The National Industrial Hemp Council of America (NIHC) said it will establish a standards program for CBD products in the absence of regulations from the U.S. Food & Drug Administration (FDA).
“Without any guidance from the FDA thus far, NIHC is stepping up to develop our own testing standards and labeling protocols that we believe will enhance consumer safety and protect the consumer’s right to know,” NIHC President and CEO Patrick Atagi said in a press release.
The lobbying group said it is exploring standards applicable to tests for THC, pesticides, metals, terpenes and other variables. The program will depend on third-party accreditation bodies to verify that laboratories are following testing protocols and properly calibrating testing equipment, and that those running the tests are properly trained, NIHC said. A label will be offered for products that meet the safety protocols.
NIHC announced the plan during its 2021 Hemp Business Summit held in Washington earlier this week.
Foot dragging at FDA
Stakeholders have repeatedly complained about the FDA’s failure to create a lawful path to market for CBD products, which has left producers and consumers at the whim of inconsistent rules – or no rules at all – in individual states, endangering public health.
FDA in 2018 approved the prescription-only high-CBD drug Epidiolex, which has proven effective in patients who suffer Dravet Syndrome and Lennox-Gastaut Syndrome, two debilitating forms of epilepsy. But the agency has yet to address low-concentration CBD products such as tinctures and extracts, which CBD companies say should be regulated the same as other herbal supplements.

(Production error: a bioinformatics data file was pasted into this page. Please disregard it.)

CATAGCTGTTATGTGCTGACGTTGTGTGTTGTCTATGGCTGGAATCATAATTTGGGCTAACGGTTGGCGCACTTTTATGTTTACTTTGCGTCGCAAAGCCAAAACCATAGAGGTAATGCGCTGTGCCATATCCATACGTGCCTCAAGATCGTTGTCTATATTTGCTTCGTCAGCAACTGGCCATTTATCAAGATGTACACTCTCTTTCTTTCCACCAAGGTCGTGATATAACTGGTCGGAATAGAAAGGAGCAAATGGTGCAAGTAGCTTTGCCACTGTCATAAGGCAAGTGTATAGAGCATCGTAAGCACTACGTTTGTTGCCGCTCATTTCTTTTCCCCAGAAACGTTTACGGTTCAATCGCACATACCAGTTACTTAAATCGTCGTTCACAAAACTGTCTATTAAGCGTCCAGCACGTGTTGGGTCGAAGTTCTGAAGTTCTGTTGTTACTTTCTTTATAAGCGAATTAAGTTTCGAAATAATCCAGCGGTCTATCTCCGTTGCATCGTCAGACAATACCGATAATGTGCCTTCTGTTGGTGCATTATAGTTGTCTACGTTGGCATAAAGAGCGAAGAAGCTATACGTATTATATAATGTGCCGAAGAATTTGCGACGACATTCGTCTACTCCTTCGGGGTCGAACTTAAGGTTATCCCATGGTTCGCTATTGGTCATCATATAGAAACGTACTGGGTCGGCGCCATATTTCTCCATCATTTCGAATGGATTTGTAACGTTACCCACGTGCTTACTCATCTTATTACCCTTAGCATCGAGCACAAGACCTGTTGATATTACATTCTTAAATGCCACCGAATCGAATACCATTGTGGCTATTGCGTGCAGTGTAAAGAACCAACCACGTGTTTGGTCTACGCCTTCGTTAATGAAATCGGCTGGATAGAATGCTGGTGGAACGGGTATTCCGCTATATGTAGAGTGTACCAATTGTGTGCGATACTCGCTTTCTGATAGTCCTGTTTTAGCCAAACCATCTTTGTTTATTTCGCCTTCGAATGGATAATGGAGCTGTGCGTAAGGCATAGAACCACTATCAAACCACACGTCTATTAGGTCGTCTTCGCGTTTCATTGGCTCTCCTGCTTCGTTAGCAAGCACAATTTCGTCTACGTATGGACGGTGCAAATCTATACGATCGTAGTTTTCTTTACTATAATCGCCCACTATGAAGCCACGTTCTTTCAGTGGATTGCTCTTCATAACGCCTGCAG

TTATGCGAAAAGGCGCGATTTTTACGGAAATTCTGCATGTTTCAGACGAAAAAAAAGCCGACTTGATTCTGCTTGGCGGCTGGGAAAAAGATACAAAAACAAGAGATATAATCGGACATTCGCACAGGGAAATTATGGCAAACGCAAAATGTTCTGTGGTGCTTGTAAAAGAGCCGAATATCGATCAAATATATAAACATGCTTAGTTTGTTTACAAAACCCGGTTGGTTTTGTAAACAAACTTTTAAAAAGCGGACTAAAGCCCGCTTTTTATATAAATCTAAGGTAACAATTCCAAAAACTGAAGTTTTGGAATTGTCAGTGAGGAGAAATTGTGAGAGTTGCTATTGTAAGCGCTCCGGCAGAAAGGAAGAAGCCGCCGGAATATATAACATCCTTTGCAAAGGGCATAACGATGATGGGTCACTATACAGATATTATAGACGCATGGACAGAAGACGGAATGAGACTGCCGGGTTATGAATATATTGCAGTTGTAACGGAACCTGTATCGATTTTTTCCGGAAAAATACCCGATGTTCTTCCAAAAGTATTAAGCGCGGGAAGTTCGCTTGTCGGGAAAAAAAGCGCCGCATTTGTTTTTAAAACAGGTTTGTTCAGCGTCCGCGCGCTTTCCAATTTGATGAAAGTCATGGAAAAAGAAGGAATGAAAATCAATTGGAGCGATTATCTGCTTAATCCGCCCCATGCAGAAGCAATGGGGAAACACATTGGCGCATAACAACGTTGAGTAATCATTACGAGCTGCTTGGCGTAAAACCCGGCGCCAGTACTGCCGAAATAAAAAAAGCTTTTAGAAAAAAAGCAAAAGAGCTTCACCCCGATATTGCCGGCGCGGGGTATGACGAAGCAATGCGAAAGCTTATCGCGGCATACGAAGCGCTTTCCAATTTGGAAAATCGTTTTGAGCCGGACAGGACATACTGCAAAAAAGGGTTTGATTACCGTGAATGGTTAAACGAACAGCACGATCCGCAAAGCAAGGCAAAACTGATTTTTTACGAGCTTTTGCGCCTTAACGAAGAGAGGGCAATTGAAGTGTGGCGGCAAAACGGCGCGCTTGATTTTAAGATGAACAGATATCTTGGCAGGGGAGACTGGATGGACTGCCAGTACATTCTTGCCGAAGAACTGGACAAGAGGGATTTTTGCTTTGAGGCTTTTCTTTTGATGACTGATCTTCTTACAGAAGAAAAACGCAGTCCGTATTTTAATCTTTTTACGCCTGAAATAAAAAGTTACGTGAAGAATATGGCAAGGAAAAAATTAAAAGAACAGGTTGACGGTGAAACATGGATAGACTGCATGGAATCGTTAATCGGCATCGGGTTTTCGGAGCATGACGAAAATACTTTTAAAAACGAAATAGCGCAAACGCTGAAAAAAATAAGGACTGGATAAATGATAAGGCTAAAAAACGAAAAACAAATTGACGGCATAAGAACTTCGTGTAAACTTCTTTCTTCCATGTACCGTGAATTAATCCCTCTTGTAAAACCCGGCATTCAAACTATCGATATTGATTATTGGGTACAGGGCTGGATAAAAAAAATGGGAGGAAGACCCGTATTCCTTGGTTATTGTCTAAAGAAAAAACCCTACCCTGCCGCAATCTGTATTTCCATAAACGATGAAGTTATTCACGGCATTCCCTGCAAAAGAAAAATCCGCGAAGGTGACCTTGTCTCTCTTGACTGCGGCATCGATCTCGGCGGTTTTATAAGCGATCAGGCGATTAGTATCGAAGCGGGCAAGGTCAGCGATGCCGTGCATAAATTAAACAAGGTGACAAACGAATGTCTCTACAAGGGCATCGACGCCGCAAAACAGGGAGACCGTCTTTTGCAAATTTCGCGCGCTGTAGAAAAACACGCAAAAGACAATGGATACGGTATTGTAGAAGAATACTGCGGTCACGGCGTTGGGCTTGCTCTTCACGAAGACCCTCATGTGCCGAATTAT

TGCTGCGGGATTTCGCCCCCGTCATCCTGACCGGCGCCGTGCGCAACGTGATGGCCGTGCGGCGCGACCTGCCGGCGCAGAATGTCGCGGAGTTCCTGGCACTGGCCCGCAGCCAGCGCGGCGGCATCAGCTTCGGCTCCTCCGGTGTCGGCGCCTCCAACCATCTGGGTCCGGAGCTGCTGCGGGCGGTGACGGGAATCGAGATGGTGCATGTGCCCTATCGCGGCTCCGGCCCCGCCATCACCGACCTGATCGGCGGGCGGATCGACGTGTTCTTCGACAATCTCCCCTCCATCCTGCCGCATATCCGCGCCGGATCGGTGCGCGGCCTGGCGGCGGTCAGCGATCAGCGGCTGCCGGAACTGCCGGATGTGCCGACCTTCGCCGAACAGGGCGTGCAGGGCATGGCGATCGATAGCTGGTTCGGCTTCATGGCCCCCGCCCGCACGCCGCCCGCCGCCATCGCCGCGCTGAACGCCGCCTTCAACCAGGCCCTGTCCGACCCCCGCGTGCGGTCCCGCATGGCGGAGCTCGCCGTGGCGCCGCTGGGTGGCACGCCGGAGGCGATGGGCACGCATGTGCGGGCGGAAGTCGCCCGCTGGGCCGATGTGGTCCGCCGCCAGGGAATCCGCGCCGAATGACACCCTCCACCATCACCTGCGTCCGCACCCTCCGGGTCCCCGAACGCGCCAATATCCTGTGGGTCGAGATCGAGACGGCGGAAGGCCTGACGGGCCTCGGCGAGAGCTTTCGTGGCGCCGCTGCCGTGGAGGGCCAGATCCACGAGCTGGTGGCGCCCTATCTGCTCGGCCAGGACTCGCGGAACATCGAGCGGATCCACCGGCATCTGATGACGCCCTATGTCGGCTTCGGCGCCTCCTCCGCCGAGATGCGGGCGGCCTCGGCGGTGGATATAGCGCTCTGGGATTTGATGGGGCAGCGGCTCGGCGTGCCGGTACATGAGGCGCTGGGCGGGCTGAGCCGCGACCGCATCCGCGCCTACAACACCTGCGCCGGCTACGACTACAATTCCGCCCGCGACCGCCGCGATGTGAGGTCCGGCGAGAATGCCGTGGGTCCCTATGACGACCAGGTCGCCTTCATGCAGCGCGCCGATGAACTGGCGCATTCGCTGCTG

While FDA has yet to write formal rules for such over-the-counter CBD products, the agency has put forth enforcement discretion guidance, and has engaged in enforcement actions, issuing stop-sale orders, seizing products and assessing fines in efforts it says are aimed at protecting consumers.
A bill that would make hemp-derived CBD products legal as an ingredient in dietary supplements, foods and beverages has been proposed by three U.S. Senators as a way of forcing FDA to finally establish rules.
CBD is illegal
FDA has said a gap in science-based knowledge about health effects of CBD means extensive clinical trials are still needed.
Appearing at this week’s NIHC conference, Grail Sipes, acting cannabis-product committee chair with the FDA, repeated the agency’s position that more research and safety data are required before CBD can be cleared as safe. The compound meanwhile remains illegal as an ingredient in food, as a dietary supplement, as animal feed, and for interstate commerce, Sipes warned.
NIHC said it intends to partner with world-leading standards bodies as it develops the pilot standards program.
Food Safety Net Services (FSNS), a Texas-based laboratory company, is to lead the effort under NIHC board member Barry Carpenter, FSNS senior adviser for Regulatory Affairs and Client Relations.